Of all the things Indonesia's Joko Widodo thought might be preoccupying him 1,085 days into his presidency, credit default swaps and currency forwards probably were not among them.
Two recent news items explain why market gyrations are at the top of his inbox. First, the World Bank listing the rupiah among currencies most at risk as global credit conditions tighten. Second, data suggesting foreign investors are declaring their own warning, dumping more than $2 billion of Indonesian stocks in the third quarter. This exodus tops the previous high in 2013 amid the Federal Reserve "taper tantrum."
Is Indonesia on the verge of another crisis? Doubtful, though it is easy to forget that Southeast Asia's biggest economy is still largely a good-news story. Ten years under Susilo Bambang Yudhoyono, president from 2004 to 2014, essentially resurrected the place from economic death. In the aftermath of the 1997-1998 Asian crisis, more observers bet on Indonesia going the way of a Soviet-style breakup than becoming an investment-grade growth darling.
A former general, Yudhoyono reduced the military's role in Jakarta, modernized institutions and surrounded himself with competent deputies to dismantle the corruption machine which dictator Suharto built over 30 years in power (he was ousted in 1998 by giant protests). In 2014, Widodo, who is known as Jokowi, was elected to take Yudhoyono's reforms to the next level. The Fed scare of the previous year, when the rupiah plunged, reminded investors that much heavy lifting remained.
It took Jokowi a while to find his reformist mojo, but he is implementing a $350 billion infrastructure program, increasing public accountability and transparency, putting more tax collection and procurement processes online and leading an amnesty tax push to increase investments at home. The proof: a big gain in the World Economic Forum's latest global competitiveness index -- to 36th from 41st a year ago. He also has maintained Jakarta's improvement in Transparency International's corruption rankings -- to 90th from 133rd in 2004.
Markets seem more doubtful. Topping the list of letdowns, says Callum Henderson of Eurasia Group, is disappointment over the 5% growth rate, the slow execution of infrastructure projects and the tax amnesty scheme not yet translating into a property boom. Others worry about militant groups and Islamic-based opposition parties: The latter are using their clout with Indonesia's 263 million people to stymie Jokowi's agenda. Running an archipelago of nearly 18,000 islands that is home to the world's largest Muslim population is no simple matter.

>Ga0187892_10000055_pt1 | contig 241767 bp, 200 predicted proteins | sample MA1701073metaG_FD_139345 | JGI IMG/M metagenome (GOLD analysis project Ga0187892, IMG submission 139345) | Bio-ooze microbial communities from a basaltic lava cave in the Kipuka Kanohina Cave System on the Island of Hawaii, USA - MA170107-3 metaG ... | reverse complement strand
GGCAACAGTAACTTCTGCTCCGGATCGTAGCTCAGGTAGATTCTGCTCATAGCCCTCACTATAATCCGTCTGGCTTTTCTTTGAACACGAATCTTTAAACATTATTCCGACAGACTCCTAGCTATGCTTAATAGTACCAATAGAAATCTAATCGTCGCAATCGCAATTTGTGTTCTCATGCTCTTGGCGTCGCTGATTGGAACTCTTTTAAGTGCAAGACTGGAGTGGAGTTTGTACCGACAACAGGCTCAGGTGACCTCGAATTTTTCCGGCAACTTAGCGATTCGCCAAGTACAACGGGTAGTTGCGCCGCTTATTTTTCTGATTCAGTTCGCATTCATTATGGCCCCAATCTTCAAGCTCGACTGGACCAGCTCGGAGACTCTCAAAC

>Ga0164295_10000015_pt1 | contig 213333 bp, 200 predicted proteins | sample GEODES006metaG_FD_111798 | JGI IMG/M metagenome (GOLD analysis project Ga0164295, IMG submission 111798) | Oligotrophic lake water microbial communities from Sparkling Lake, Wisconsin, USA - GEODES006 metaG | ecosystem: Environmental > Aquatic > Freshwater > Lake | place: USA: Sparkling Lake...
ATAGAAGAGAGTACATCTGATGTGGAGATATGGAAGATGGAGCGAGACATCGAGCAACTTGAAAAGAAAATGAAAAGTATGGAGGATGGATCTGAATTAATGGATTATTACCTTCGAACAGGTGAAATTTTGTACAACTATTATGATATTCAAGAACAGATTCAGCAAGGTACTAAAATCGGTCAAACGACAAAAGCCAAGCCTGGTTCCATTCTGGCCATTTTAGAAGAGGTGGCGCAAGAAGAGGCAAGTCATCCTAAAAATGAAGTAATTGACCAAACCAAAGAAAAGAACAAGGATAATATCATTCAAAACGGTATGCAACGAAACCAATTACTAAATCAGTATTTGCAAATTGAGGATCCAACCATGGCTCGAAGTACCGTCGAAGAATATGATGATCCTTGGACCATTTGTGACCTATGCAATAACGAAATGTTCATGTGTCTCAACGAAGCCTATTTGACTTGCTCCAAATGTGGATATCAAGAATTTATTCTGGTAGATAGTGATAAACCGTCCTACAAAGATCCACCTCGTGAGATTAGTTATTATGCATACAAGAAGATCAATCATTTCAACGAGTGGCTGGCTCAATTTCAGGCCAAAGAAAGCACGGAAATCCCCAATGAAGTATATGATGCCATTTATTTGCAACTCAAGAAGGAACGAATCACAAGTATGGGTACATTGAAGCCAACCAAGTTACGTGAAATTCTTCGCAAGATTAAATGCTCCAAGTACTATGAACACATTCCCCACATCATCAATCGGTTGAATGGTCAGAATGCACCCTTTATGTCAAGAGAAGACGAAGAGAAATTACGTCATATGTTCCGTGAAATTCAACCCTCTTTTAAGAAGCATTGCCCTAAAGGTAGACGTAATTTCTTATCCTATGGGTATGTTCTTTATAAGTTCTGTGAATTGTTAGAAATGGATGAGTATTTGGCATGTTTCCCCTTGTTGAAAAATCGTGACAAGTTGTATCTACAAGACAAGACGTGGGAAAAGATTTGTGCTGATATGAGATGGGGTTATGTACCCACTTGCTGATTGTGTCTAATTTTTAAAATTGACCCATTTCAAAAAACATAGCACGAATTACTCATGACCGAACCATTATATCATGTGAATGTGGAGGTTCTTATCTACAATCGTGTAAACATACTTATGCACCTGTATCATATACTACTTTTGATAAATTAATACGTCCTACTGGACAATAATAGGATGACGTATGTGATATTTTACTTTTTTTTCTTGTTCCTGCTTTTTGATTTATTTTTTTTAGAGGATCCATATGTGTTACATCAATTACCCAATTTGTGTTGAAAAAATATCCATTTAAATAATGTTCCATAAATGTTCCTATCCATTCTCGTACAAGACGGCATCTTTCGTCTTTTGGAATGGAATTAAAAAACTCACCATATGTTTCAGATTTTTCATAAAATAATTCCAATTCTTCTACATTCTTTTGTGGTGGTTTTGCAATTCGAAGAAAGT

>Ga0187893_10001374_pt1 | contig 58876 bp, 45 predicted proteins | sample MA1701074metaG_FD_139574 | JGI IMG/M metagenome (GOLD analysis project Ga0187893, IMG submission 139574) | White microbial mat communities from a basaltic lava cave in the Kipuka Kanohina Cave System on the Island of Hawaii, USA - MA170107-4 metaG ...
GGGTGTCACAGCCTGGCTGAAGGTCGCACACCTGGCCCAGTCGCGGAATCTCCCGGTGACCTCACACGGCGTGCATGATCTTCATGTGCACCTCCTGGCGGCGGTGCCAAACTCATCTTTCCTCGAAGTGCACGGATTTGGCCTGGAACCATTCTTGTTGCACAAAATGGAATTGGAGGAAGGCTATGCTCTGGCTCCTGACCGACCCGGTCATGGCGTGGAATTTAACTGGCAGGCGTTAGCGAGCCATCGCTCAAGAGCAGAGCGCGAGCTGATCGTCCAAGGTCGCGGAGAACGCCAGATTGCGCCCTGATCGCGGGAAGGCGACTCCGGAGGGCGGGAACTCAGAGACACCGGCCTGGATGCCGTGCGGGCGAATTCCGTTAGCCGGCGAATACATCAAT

Capital outflows are a wake-up call. McKinsey's prediction that Indonesia will be a Group of Seven power by 2030 hinges on how assertively Jokowi retools the economy in the last two years of his term. He can break through the complacency by getting back to basics.
Jokowi is the first Indonesian leader independent of the military or dynastic families, bestowing an outsider halo. Before his two years as Jakarta's governor (2012-2014), Jokowi was a community organizer who took a hands-on role addressing the most menial of problems and proved himself beyond reproach -- known interchangeably as "Mr. Fix It" and "Mr. Clean." It is time he got back in touch with those attributes.
It might help to properly diagnose the problem. Jokowi's motivating principle is engineering a more equitable distribution of wealth. An important goal, given that 52% of Indonesians survive on $2 or less per day. But it is equally important for Indonesia to create more wealth that can be shared. That means more foreign direct investment to finance better roads, bridges, ports, power grids and improved education to strengthen the labor pool.
Worst cash exodus since 2012
But investment flows are disappointing all around. Even though Indonesia is among the most resource-rich nations, mining sector FDI was negative in the second quarter. In fact, it was the worst exodus of cash since 2012, with companies divesting $625 million. Regulatory uncertainty is one problem. So are the forces of economic nationalism, dramatized by the tussle between the government and Freeport-McMoRan Inc. over the ownership of the world's largest gold mine and second-largest copper mine, the Grasberg deposit in Papua province.
Jokowi must act immediately to put more reform wins on the scoreboard. In other words, take his mandate out for a ride. With roughly 70% of parliamentary seats and supportive coalition partners, Jokowi has the latitude to push for simplified investment rules, curb Jakarta's notorious bureaucracy and drag inefficient state enterprises into the 21st century. Reducing the nation's power bottlenecks alone might score big points in boardrooms from Toyota Motor to Samsung Electronics. So would addressing land and labor laws and streamlining the tax code.
The president must be bolder about diversifying the economy away from natural resources. That, coupled with investments in training and productivity-enhancing industries, would go a long way toward to ridding Jakarta of all vestiges of Suharto Inc. It would hasten improvements on the World Economic Forum and Transparency International tables, pay hundreds of billions of dollars' worth of dividends and ensure Jakarta keeps pace with restructuring efforts in China, the Philippines and Vietnam.
With growth slowing, Jokowi may be tempted to lean on the central bank to ease more and gin up fiscal stimulus. The future would be brighter if he went the other way. By putting on his "Mr. Fix It" hat and accelerating reforms, Jokowi can reassure jittery foreigners that Indonesia is still a good-news story.
William Pesek is a Tokyo-based journalist and author of "Japanization: What the World Can Learn from Japan's Lost Decades." He has written for Bloomberg and Barron's.